I am not very good at keeping a secret or telling a lie.
Between wearing my heart on my sleeve and being- lets just say- a somewhat emotional type of person, you could call me transparent. I say things. My eyes get a “look.” My parents would tell you that my voice changes.
So when I was on the phone with my parents- me in Switzerland, them in the United States, the summer after I graduated from high school, it did not take my mom long to realize that I had been drinking. I think that I attempted to deny the fact that we had spent an evening in an Irish pub drinking Guinness with cute little four leaf clovers etched into the foam- but she knew.
Truth be told, I was a pretty “good” kid- not really getting into trouble in high school (other than riding my moped with a friend on board when I was only supposed to ride solo) and I was not a drinker. Well, ok, since we are being honest- there was the time during our senior camping trip in Northern Michigan where I “may” have overly partaken in a bottle of Vodka that I had gotten during a trip to Russia…where we quickly discovered that me having too much alcohol leads to over sharing and saying emotional things about boys and love and whatever else.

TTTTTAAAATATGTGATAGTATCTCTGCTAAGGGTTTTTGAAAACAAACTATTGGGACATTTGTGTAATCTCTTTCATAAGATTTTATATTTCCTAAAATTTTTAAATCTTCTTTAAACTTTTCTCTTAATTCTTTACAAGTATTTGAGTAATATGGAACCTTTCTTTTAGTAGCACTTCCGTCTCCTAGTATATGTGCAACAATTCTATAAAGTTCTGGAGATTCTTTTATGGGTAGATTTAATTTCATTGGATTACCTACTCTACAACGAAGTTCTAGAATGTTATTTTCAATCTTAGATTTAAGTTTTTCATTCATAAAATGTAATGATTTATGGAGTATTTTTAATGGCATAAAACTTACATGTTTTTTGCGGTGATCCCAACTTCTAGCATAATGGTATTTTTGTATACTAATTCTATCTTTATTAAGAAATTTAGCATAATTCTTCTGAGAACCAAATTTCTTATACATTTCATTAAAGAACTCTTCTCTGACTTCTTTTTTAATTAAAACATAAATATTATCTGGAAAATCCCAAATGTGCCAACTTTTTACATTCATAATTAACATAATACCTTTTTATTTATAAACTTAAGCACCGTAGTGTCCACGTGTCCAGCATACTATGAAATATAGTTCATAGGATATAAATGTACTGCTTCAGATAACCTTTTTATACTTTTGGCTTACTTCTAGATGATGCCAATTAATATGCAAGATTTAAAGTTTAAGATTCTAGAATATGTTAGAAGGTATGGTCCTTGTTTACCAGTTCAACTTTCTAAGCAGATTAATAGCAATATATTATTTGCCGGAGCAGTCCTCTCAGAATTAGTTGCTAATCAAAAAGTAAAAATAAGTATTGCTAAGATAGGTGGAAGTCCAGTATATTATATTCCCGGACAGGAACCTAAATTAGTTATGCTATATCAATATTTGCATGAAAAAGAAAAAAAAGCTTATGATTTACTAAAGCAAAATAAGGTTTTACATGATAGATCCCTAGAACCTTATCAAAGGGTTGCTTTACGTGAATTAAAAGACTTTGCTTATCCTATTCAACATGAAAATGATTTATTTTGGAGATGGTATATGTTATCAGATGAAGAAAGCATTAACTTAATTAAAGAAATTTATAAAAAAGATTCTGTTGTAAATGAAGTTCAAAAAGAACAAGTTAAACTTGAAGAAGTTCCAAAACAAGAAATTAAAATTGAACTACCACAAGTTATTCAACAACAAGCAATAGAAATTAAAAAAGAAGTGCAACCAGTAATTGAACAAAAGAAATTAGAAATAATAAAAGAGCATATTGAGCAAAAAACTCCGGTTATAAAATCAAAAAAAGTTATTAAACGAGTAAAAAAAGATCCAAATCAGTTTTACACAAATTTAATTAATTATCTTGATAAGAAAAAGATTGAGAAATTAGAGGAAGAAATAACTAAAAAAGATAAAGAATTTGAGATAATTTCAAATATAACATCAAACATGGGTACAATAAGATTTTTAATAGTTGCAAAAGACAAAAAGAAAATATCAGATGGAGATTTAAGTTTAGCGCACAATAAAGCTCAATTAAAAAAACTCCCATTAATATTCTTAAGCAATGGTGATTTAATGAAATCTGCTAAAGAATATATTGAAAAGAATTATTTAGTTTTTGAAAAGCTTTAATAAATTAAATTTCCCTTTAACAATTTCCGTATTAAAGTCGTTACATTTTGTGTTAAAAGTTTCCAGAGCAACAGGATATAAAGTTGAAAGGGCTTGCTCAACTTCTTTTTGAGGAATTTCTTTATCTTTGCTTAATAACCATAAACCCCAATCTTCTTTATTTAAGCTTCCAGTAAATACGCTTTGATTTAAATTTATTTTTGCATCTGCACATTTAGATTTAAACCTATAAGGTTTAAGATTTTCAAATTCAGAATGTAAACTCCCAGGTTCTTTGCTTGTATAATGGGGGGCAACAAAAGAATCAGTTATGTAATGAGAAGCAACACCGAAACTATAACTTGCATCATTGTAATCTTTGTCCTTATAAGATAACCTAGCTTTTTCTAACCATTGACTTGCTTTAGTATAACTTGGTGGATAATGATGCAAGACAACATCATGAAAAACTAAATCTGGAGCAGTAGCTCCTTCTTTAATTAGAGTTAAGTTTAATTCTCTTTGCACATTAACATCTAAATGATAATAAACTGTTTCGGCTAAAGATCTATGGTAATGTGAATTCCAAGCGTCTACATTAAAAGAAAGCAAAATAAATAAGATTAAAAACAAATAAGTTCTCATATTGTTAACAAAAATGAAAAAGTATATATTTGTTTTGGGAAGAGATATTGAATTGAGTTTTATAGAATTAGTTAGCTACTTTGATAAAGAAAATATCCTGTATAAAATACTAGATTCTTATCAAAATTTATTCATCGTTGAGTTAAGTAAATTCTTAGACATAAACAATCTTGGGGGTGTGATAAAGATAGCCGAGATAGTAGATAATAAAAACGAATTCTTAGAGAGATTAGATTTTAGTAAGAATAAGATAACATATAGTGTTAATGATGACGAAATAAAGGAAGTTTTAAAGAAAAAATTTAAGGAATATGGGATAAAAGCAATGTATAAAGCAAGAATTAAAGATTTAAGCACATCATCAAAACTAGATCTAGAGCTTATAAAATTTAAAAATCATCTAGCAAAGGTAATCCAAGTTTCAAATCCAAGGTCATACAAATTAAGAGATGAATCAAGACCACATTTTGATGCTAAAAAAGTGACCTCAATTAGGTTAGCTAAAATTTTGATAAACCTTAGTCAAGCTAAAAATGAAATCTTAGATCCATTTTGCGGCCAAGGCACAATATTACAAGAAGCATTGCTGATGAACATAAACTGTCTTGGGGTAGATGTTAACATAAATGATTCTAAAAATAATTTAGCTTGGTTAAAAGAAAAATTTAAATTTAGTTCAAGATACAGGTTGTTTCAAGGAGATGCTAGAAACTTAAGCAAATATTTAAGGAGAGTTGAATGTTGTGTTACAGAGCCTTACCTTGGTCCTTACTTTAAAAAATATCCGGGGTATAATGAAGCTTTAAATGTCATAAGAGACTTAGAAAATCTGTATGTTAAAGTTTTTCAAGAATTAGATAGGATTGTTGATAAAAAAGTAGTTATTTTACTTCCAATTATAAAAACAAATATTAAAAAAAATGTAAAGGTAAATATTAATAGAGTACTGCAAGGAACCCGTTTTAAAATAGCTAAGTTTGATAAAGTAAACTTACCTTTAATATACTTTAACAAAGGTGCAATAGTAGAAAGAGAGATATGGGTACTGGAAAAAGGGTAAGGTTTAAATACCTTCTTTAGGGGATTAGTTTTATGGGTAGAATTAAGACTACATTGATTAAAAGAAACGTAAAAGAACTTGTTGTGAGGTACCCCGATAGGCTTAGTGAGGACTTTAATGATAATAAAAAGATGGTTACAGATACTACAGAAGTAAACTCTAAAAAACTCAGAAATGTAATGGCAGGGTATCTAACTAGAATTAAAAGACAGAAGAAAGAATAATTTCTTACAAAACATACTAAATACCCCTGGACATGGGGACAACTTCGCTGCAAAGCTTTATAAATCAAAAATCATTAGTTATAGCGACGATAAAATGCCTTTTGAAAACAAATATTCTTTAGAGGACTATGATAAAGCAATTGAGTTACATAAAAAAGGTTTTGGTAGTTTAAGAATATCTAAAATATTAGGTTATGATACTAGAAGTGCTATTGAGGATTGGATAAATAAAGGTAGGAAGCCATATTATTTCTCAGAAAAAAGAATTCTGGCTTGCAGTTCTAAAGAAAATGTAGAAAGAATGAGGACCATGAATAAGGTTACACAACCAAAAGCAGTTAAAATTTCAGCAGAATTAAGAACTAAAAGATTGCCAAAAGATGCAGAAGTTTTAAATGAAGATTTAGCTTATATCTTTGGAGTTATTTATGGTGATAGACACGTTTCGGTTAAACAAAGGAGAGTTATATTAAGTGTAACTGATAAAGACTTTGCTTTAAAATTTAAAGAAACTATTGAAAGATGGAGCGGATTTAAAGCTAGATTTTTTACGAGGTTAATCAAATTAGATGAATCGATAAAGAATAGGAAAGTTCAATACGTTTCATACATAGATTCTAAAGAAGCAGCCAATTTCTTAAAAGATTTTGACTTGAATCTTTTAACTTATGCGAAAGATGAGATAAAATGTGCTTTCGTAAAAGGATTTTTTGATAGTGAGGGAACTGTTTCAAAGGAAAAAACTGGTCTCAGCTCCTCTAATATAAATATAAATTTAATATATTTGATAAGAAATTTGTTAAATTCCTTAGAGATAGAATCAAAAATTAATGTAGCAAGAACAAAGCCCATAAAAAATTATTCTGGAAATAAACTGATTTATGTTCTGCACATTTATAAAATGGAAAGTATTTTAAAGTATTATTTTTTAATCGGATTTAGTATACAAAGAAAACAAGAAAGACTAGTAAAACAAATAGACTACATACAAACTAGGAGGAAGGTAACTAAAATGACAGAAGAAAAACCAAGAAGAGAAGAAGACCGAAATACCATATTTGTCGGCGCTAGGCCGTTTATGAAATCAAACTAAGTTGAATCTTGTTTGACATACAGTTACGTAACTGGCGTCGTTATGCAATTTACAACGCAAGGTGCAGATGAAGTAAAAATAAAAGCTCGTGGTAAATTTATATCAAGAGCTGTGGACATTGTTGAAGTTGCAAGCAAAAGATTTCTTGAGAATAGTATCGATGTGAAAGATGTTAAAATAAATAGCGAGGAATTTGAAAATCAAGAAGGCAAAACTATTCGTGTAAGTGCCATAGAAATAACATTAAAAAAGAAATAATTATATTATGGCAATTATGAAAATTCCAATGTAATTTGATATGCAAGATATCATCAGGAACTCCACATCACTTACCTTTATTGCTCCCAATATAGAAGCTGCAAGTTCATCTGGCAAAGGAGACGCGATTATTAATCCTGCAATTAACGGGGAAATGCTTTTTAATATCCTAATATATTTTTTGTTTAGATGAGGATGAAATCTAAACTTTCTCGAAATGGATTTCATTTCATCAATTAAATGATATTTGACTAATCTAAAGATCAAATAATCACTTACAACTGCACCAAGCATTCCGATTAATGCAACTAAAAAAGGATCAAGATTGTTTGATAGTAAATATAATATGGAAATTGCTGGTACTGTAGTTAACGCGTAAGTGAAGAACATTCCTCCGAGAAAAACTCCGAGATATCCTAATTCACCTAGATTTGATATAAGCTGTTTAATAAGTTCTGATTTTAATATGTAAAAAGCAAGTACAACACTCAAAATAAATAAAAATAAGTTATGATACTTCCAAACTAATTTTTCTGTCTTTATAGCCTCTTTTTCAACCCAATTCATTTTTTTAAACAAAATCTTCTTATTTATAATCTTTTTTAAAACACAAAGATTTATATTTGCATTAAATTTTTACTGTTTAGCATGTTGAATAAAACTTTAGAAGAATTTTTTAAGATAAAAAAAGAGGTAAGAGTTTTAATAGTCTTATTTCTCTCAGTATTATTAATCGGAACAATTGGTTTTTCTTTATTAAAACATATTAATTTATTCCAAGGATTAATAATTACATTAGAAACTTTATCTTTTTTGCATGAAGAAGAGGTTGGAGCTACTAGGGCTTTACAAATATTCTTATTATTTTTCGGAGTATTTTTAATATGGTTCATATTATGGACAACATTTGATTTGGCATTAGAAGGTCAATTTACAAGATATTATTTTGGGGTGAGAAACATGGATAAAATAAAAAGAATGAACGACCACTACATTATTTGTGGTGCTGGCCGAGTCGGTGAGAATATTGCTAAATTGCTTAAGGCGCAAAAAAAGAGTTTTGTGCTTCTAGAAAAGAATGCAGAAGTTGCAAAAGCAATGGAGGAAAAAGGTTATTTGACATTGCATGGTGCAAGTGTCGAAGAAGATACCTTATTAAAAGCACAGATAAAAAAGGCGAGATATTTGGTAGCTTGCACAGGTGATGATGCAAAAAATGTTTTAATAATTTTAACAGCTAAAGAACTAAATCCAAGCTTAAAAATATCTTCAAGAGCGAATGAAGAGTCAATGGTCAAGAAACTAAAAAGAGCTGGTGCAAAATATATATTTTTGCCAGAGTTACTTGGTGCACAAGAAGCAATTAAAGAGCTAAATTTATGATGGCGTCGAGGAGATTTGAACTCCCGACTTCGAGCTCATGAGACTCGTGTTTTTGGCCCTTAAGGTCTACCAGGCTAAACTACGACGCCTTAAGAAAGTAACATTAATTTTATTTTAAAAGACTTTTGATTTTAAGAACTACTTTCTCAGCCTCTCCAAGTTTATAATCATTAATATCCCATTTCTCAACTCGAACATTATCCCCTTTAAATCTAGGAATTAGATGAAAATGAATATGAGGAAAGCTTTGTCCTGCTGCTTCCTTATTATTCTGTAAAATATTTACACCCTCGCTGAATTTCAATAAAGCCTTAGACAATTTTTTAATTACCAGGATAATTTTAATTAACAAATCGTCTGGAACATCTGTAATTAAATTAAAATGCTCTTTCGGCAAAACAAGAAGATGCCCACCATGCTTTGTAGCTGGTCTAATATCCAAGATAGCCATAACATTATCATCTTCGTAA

But in the big scheme of things- I was honest, I was dependable- and I was responsible. All good things right? And if we are taking credit for all these “good” qualities- the credit goes to my parents who helped me build a foundation of responsibility and accountability.
I think the thing that my mom was most upset about was not so much that I had been drinking- but that I tried to hide it. Because if nothing else, we were a family of talkers (sometime shouters- we are Italian and emotional after all) and the expectation in our house was that there was a good chance we would get in less trouble for something if we were honest upfront. (Of course, since I was in Switzerland at the time, there was not much in the way of consequences, other than the fact that in part because of my summer of beer- I gained crazy amounts of weight….which was probably worse than any consequence that my parents could have given me).
As part of the #TalkEarly parenting blogger team, I had the opportunity to hear Lisa Graham Keegan, one of the Century Council Advisory Board members speak about the importance of honesty and conversations. As she related her experiences and our role as parents to foster responsibility in our children as they grow up and make their own choices about issues like underage drinking- bells went off in my head.
Create a culture of conversation to #TalkEarly
Lisa Graham Keegan, in addition to being on the Century Council’s Advisory Board and a leader in educational reform circles, is also a mom, who raised her children with the philosophy and expectation of honesty, responsibility and independence. Creating a culture of honest and authentic conversations where we empower our children and foster the expectations that they demonstrate leadership, being honest and are role models to others is a foundational element for parenting.